The fact remains, however, that despite the best efforts of local residents and everyone I have mentioned, HS2 will be extremely disruptive for the people of Staffordshire. Lords amendments 2 and 3 go some way to addressing many of my Stafford constituents’ concerns, so I am very pleased to hear the Minister’s remarks this evening. HS2 construction will also disrupt the A34, the A518, the A51 and the M6 motorway, all of which will potentially cause more traffic for my constituents, which is why amendment 3, requiring consultation with my local residents, is so important. I am also very concerned about the feasibility of construction of the Stone railhead and maintenance base, the increase in heavy goods vehicles and the disruption, which will certainly exacerbate the situation on Staffordshire’s roads. This is another reason why Lords amendment 3 is so vital—it will ensure that local residents are adequately consulted on scheduled works.
Lords amendment 2 reflects the importance of our ancient woodlands. At a time when Britain is leading the way on climate change and hosting COP26, we should not be seen to be cutting down trees, which is counterproductive.
Since my election, I have consistently represented my constituents with regard to HS2, and I remain extremely disappointed by the way they have been treated by HS2. I am grateful to the Minister for meeting me on numerous occasions, and responding on specific constituency places. The way that HS2 has behaved is simply unacceptable, and I am pleased that the Government are supporting the amendments and will consult with my constituents. It is right that they be listened to.
I wish to speak to Lords amendment 3, which I am delighted the Government are supporting. I also wish to outline why it is so important. HS2 will cut straight through Staffordshire, and we cannot be subject to all the pain without any gain. I am pleased that the Government have committed to classic-compatible HS2 services for Stoke-on-Trent—an area where levelling-up is essential. HS2 must truly be transformative.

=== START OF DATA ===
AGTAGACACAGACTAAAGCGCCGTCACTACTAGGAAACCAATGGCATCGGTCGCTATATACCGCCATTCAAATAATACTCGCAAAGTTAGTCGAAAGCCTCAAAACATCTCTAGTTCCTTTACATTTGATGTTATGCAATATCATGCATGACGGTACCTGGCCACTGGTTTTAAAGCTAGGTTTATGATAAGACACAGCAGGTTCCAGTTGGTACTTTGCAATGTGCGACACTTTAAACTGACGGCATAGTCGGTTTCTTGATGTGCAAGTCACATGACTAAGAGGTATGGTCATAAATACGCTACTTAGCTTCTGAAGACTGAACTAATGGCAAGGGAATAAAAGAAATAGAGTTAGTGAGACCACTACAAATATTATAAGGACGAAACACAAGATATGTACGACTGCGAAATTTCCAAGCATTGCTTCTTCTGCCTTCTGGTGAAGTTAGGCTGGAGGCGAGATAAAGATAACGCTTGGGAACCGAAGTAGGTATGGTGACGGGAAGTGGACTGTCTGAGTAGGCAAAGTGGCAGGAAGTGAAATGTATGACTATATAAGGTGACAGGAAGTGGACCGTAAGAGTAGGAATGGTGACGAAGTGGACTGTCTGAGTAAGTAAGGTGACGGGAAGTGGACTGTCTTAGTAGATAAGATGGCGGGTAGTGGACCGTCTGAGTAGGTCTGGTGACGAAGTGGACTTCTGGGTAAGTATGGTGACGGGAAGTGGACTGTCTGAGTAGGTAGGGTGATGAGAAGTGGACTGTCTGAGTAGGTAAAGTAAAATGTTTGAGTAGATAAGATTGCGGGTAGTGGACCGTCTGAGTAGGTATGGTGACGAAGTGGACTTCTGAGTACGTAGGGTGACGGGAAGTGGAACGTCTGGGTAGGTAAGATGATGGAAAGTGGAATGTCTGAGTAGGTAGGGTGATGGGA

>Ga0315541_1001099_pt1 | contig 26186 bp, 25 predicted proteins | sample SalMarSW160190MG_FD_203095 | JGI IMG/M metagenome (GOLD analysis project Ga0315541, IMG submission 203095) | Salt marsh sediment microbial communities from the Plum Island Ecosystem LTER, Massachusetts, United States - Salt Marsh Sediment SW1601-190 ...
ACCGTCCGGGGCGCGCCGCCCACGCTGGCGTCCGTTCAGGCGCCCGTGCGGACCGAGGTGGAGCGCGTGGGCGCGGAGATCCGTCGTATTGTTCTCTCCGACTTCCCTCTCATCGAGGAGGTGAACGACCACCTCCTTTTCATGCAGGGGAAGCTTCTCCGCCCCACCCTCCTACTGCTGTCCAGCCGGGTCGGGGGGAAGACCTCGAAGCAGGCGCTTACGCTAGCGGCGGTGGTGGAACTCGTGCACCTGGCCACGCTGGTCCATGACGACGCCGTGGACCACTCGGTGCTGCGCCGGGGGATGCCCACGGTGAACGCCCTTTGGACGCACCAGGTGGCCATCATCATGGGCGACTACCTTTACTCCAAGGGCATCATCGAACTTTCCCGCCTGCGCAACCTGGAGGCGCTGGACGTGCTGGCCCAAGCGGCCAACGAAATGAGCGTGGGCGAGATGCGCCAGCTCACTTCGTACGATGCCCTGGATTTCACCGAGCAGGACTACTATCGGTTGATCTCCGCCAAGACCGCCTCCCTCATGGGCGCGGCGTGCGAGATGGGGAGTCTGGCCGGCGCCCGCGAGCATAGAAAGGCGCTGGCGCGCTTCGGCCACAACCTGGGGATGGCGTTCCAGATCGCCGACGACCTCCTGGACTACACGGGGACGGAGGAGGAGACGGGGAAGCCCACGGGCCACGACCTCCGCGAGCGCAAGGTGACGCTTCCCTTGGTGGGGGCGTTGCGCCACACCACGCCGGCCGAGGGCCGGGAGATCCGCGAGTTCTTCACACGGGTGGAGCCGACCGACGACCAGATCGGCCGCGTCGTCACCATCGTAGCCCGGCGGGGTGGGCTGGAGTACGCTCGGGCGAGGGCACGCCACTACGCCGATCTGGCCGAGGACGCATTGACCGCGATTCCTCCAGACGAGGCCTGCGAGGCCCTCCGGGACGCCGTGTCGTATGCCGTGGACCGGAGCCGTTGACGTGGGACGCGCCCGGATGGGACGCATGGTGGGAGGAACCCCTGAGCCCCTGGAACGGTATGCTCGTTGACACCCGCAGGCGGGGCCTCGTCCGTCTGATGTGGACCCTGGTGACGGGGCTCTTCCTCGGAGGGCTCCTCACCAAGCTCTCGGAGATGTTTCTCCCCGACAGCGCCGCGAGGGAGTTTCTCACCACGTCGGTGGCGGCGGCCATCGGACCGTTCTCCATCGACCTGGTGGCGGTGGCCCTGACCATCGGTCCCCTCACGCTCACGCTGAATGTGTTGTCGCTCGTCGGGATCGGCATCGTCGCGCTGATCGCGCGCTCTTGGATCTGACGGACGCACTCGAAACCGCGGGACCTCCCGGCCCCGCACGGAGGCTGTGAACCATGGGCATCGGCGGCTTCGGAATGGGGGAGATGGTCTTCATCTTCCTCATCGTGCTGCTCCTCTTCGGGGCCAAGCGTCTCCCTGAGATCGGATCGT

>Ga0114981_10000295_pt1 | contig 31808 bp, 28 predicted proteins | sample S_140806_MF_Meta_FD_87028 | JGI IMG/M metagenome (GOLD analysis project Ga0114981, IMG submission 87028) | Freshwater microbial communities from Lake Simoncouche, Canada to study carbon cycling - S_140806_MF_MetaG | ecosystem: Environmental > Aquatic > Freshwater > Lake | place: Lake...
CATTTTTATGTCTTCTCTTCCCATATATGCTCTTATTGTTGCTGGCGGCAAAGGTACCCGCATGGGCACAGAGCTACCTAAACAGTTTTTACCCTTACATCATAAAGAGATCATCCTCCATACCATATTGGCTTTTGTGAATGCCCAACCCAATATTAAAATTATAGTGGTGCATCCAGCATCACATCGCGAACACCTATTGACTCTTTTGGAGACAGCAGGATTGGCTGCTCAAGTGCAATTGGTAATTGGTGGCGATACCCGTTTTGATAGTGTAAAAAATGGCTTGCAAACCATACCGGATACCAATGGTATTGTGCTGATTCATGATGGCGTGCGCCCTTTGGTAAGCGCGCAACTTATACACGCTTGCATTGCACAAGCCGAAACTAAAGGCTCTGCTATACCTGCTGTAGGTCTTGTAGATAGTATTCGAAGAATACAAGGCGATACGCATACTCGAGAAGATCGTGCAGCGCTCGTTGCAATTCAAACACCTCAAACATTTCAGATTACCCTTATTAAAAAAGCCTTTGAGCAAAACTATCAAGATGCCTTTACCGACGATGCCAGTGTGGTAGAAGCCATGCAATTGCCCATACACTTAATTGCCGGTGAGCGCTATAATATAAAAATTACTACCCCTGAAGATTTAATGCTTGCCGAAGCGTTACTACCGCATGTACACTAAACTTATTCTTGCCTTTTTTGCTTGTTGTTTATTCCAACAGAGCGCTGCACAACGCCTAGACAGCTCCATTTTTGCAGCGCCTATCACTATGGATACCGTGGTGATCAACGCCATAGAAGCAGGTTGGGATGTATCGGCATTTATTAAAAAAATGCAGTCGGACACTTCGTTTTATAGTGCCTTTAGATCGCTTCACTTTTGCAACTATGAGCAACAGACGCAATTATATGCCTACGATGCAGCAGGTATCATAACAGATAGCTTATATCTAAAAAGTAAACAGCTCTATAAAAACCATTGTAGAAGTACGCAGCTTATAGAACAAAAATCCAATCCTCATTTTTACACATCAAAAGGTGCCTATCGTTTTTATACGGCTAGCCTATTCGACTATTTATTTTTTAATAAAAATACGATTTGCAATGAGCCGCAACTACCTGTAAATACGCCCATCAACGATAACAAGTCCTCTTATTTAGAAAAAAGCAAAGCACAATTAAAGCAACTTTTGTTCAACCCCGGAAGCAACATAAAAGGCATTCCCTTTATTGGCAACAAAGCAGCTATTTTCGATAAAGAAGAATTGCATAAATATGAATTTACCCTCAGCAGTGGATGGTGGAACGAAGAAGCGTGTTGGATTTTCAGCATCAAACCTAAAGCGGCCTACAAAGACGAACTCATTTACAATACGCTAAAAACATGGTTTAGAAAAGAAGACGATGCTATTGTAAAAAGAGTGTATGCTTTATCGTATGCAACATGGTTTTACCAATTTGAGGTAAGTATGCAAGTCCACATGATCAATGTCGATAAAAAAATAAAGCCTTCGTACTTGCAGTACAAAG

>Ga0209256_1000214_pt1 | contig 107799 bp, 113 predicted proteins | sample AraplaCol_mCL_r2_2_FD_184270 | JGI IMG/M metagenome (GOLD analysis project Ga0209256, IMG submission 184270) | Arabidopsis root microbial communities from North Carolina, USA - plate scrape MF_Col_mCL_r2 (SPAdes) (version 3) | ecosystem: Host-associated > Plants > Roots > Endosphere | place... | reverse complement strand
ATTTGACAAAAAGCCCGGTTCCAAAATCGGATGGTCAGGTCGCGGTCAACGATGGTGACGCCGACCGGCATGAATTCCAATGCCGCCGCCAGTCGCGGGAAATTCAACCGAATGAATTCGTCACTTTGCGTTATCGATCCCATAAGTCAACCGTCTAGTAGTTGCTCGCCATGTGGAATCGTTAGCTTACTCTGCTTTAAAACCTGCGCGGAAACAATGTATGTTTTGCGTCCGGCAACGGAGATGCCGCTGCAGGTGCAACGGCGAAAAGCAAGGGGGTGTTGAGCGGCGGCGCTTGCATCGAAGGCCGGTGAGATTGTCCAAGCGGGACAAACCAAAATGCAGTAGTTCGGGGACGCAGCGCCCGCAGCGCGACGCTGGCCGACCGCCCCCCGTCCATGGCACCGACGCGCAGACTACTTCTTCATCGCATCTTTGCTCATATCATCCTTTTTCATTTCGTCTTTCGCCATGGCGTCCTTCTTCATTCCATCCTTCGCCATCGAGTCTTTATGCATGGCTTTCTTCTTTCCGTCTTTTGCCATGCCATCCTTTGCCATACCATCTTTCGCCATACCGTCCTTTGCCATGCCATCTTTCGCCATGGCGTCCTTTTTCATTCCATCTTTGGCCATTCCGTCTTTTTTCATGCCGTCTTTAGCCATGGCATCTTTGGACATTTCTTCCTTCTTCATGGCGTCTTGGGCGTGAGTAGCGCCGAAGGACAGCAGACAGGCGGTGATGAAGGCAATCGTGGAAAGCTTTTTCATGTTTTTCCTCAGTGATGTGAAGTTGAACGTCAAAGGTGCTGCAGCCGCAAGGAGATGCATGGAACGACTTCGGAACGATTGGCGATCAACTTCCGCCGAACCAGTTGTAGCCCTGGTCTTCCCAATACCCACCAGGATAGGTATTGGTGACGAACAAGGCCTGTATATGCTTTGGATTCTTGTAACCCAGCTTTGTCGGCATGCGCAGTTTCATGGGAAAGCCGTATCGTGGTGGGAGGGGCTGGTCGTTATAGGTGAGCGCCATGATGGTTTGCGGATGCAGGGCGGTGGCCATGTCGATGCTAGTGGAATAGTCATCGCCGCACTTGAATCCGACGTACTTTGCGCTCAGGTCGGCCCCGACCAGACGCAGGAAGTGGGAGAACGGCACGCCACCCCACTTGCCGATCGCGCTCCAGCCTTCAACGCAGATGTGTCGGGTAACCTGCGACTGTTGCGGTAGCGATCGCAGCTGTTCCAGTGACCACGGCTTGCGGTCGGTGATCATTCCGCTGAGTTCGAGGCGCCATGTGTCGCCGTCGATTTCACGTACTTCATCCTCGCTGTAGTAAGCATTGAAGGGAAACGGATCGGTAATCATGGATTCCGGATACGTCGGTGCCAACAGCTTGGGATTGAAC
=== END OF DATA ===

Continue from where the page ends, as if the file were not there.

The economic uplift in Stoke-on-Trent would be significant. It is an area with huge potential that has punched far below its weight. HS2 services must match our economic ambitions for jobs and housing growth. One service an hour terminating in Macclesfield, while extremely welcome, will be insufficient. Our services need to terminate at Manchester. We also want Birmingham HS2 services, to address overcrowding north of Birmingham. That might also resolve the lack of direct services to Liverpool and Manchester airport. Network Rail must undertake work to the classic network to facilitate new HS2 services and additional future local services.
We need better engagement from HS2 with Stoke-on-Trent City Council and local MPs to maximise the potential of HS2 and mitigate the impacts. It is vital that disruption to road and rail during construction be minimised, as recognised by subsection (2)(a) of the new clause inserted by Lords amendment 3. There are significant concerns about construction traffic at junction 15 of the M6, on the A500, and on the A34. Junction 15 is already desperately congested, and is included in Highways England’s road investment strategy 3 pipeline. Additional measures are also needed to mitigate impacts on the A34 and A500, particularly given the intense housing growth in the Hanford and Trentham area.
Improving local transport is vital to unlocking the true benefits of HS2; that is reflected in subsection 2(c) and (d) of the new clause inserted by Lords amendment 3. Public transport in north Staffordshire is inadequate, and the area is heavily car dependant. Around 80% of trips in Stoke-on-Trent are by car, yet around a third of people do not own one. HS2 needs to be plugged into all our communities if we are to deliver the full benefits. The start of that is the Transforming Cities fund, which has £36.4 million for local bus and rail, but we must go further. We need to reopen local stations, including Meir; that is progressing well, due to the Restoring Your Railway fund. There is also the Stoke to Leek line, which connects communities in the city with the Moorlands. We must reopen either Trentham or Wedgwood stations.